Supply chains, at their core, are distribution channels involving transactions among numerous partners and entities, all with contracts that lay out how each is supposed to act. If those contracts cannot be enforced or accepted in a court of law, the entire viability of the relationship is put in doubt.
“Eventually, the stuff that you implement and any smart contract code that you put in place to direct business processes or transactions has to stand on legal footing. It has to be enforceable. And if it’s not, it’s going to fall apart in a second,” said Todd Taylor, chief executive of Aperio, another Phoenix-based blockchain supply chain startup, and a professor at Arizona State University.
While states such as Vermont and Nevada have passed laws this year aimed to bring additional clarity to blockchain firms, Arizona remains the only state so far to have cemented the enforceability of smart contracts.
Sweetbridge’s Lynch, who previously served as chief counsel to the House Judiciary Committee in Washington, D.C., agreed with Taylor, saying the stability is of utmost importance as her company looks to build out its platform and carve its niche in the blockchain world.
And Jones continued:
“They wouldn’t be able to do this in Arizona if we didn’t have this law. These companies would not be able to utilize their coins and their service as a smart contract platform if this enabling legislation was not passed.”
An unusually friendly climate
But supply chain companies aren’t the only ones seeing benefit in setting up shop in Arizona.
For instance, Dash Core Team, which oversees the development of dash – the sixth-largest cryptocurrency by market capitalization – has established a hub in an incubator run by Arizona State University.
Ryan Taylor, CEO of Dash Core Team, said his company has developed several successful partnerships with Phoenix-area businesses by way of city and state government officials making introductions. For example, Arizona State University launched a blockchain research lab in partnership with Dash, and is working on a blockchain certificate program for interested students.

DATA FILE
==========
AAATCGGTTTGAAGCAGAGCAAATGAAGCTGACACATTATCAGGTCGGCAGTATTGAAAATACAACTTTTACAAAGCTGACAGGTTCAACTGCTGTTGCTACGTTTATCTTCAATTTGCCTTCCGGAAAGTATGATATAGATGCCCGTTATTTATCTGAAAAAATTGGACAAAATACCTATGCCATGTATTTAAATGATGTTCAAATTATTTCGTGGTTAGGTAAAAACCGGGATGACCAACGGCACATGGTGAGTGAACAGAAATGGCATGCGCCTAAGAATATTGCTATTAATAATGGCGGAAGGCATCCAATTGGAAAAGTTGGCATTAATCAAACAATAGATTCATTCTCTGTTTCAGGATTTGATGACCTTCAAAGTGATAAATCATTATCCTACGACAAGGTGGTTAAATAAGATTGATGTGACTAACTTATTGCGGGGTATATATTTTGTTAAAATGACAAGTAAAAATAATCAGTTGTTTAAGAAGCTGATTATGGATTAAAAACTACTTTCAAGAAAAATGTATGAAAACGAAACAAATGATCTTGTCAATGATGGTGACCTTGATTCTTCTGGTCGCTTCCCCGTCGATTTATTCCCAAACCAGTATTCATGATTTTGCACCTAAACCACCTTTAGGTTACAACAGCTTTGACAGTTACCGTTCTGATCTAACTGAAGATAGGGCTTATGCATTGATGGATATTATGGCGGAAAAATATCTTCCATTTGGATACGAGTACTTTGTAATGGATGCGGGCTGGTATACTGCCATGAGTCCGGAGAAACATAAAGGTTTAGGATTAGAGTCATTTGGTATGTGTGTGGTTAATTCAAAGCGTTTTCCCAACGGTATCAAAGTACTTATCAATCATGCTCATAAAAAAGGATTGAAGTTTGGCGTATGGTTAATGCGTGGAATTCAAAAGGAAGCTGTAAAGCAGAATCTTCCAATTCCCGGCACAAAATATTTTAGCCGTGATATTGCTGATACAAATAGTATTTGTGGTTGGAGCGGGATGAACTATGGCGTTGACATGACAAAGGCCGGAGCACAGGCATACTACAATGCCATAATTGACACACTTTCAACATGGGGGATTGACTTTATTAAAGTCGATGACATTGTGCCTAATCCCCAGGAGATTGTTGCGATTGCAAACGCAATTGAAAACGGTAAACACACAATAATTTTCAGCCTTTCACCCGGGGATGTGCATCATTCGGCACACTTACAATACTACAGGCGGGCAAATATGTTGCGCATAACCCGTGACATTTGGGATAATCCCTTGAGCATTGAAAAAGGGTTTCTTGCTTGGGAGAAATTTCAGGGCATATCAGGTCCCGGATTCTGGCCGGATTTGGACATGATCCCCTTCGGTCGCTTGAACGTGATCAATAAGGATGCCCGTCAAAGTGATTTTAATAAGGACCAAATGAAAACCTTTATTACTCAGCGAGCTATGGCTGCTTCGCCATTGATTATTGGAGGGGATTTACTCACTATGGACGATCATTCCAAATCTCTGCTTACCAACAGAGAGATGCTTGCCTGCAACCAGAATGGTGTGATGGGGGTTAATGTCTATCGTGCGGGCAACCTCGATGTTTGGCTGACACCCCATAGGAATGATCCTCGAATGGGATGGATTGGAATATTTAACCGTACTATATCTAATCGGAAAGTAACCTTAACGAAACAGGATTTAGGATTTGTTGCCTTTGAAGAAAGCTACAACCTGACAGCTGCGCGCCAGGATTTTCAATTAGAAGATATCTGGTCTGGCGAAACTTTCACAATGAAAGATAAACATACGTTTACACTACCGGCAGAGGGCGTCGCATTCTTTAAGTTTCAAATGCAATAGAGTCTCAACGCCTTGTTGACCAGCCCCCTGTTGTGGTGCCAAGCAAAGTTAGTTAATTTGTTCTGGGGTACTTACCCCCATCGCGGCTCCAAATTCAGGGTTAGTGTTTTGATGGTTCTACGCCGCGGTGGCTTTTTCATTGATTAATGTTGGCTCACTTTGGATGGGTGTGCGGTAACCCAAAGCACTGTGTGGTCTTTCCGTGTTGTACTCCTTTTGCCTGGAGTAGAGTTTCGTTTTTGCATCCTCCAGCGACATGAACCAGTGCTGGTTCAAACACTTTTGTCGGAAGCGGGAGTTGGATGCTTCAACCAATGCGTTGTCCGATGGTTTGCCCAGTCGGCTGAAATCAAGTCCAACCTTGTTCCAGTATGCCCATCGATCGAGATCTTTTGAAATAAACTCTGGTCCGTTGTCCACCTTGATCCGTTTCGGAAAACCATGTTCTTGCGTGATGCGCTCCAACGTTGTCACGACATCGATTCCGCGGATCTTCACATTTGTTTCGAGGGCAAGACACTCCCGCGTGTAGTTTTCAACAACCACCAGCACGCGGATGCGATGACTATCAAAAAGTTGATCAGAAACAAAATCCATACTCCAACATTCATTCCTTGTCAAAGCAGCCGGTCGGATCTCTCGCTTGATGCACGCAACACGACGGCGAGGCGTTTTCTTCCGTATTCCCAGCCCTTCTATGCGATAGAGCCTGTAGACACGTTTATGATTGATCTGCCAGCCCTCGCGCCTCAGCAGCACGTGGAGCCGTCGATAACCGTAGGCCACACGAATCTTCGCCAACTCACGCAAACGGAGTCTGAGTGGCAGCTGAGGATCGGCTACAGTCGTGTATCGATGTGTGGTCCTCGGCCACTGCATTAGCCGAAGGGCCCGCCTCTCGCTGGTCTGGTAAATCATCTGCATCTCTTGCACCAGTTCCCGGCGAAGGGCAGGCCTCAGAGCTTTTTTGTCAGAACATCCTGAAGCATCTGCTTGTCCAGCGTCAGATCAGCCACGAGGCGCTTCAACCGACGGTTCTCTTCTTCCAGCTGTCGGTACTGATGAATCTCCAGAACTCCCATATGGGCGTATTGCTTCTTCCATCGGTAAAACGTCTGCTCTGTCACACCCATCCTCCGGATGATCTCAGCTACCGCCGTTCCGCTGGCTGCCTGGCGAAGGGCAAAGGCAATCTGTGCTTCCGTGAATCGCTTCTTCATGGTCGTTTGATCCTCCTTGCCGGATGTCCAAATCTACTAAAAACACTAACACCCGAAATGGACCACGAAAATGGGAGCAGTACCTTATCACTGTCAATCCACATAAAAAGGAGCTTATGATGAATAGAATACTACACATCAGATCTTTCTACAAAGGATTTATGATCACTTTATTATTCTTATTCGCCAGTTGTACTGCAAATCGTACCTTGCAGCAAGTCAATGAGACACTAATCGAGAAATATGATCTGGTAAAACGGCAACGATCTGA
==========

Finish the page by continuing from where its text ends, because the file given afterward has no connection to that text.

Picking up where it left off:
“They’re connecting the dots actively; they’re making this a priority,” he said. “They’re going to find ways to help the industry flourish, and that’s huge, because I’d say, in most geographies, the politicians don’t feel that same way and they don’t even understand the technology.”
Observers say the law’s passage is indicative of a surprising, if not rare, willingness among the state’s political elites to overlook certain negative stereotypes in favor of how blockchain technology can be leveraged for economic development purposes.
“The bill that was passed tees us up in a way that it’s the start of many good things that we expect to come from our legislative bodies,” said Rhonda Milligan, co-founder of Sweetbridge.
Earlier this month, Arizona Attorney General Mark Brnovich announced his intent to establish the country’s first regulatory sandbox for financial technology, a category many blockchain startups fall under.
Dash’s Taylor concluded:
“I think that business groups and government officials could learn a lot from looking at what Arizona is doing to ensure that they have a seat at the table when it comes to this new emerging field.”